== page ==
Given the close connection of microstructure and device performance for many organic electronics devices, we see many synergies with other PE-CDT research projects and areas of research in organic electronics, as well as high relevance for industry partners.

This project would suit a candidate with a background in Materials, Chemistry or Physics, ideally having done their Master thesis on the microstructural characterization of advanced functional materials.

For more information, contact Dr Sandrine Heutz:

Dissolution and sorting of SWNTs for transparent electrodes and thin film transistors

Supervised by Prof Milo Shaffer (Chemistry, Imperial College) and Prof John de Mello (Chemistry, Imperial College)

Carbon-based electrodes promise both cheap, printable, flexible, transparent conductors and high performance thin film transistors, crucial for large area plastic electronics. A new process developed at Imperial/LCN/UCL allows dissolution of single-walled nanotubes, without any damaging sonication or oxidation; thus, in principle, very long SWNTs can be dispersed. The process produces charged nanocarbons, which are truly individualised in solution (as shown by neutron scattering), due to electrostatic repulsion. In addition, the charging process can be selective for metallic SWNTs, or semi-conducting SWNTs, and can be used to remove other unwanted impurities. The use of long, metallic nanotubes should provide the required significant improvements in transparent conducting network performance, particularly relevant to flexible electronics. The charge can be neutralised without damage, or exploited to control the deposition process, including creating hybrid composite films, integrating other active device components. The remaining semi-conducting SWNT fractions are of interest for thin film transistors and other PE applications; the LCN approach offers prospects of separating the semi-conducting species by band gap / type.

Our SWNT separation/dispersion technology is already patented and licensed for commercialisation; the extension to further SWNT applications is very timely. Recent important developments in the field, include a two order of magnitude reduction in the price of raw SWNTs, the commercial availability of pure semiconducting SWNTs, and Fujitsu’s recent announcement of a SWNT based memory chip.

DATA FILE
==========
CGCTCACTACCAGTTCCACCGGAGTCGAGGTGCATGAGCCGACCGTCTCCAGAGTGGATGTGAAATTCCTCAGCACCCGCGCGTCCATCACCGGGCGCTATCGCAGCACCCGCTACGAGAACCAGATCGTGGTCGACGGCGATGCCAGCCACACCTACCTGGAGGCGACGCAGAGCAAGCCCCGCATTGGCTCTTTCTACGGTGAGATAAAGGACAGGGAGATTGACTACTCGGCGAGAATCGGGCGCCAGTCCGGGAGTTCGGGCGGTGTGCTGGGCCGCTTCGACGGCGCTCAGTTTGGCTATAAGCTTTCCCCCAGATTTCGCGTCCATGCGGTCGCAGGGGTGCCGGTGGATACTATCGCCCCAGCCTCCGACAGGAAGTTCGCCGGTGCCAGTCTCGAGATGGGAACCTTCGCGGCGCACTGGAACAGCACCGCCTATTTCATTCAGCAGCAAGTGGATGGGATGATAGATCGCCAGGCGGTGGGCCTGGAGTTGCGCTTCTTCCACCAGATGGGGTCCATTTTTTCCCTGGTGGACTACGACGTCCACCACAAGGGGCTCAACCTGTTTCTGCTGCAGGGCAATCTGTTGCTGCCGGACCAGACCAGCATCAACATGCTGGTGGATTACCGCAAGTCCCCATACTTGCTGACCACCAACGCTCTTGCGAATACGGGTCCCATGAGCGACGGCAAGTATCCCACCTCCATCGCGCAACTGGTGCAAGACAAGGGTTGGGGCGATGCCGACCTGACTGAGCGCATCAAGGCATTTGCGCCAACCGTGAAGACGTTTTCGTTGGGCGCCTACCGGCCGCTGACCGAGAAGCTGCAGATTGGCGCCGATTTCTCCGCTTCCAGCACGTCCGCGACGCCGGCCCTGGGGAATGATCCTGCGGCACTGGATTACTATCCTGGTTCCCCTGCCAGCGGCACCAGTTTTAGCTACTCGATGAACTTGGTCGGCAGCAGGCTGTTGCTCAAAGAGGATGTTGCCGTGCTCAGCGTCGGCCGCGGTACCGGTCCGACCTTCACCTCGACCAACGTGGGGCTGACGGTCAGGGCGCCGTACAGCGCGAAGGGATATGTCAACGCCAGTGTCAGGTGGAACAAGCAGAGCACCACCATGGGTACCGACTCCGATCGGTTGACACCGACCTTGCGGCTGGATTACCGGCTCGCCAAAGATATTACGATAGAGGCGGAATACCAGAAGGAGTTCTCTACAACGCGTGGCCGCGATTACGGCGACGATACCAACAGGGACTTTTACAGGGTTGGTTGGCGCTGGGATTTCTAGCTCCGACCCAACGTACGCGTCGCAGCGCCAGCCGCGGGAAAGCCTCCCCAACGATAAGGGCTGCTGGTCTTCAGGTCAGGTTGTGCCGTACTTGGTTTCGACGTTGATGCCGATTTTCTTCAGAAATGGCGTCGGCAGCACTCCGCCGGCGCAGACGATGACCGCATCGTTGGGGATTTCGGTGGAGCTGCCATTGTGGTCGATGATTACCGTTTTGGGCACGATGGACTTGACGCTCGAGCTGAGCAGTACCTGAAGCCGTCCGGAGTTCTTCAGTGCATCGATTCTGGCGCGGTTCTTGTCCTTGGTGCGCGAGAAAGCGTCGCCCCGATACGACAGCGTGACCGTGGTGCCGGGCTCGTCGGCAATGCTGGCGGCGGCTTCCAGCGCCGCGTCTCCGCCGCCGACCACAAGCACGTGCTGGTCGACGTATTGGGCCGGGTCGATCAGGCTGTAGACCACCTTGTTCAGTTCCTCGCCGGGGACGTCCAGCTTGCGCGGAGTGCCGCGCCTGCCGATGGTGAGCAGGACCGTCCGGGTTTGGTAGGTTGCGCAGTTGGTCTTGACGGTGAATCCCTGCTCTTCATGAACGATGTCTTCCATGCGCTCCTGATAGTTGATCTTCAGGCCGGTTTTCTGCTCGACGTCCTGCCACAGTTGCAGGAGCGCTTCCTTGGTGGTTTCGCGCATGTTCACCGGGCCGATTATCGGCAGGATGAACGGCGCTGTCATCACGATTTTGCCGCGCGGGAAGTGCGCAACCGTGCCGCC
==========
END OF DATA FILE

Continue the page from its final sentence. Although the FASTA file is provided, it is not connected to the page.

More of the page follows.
The project combines various aspects including an understanding of the physical chemistry of colloidal systems to optimize these unusual inks, materials processing and characterization of thin films, and an appreciate of device physics. The student could have a background in physical/materials chemistry or physics. The emphasis of the project would likely be adjusted to build upon the strengths of the successful candidate.

For more information, contact Prof Milo Shaffer:

Flow-based Manufacturing of Non-Fullerene Acceptors

Supervised by Prof John de Mello (Chemistry, Imperial College) and Prof Iain McCulloch (Chemistry, Imperial College)

This project seeks to address a key weakness in the field of organic photovoltaics, namely the absence
of quality controlled production methods for organic semiconductors. Using fully integrated flow-based
synthesis procedures, the project aims to provide a controlled method for the production of high
performance non-fullerene acceptors that can be applied to both materials discovery and large-scale (>
100 g/day) manufacturing.

It is essential that the student has demonstrably strong synthetic chemistry skills (through a final year undergraduate project), along with a keen interest in learning flow chemistry. It is desirable, though not essential, for the student to have experience in electronics and software development. This is an industrially focused project, and therefore requires an interest in process scale-up and commercial aspects of chemistry, along with excellent presentation and communication skills.

For more information, contact Prof John de Mello:

Engineering stable, high-efficiency perovskite photovoltaics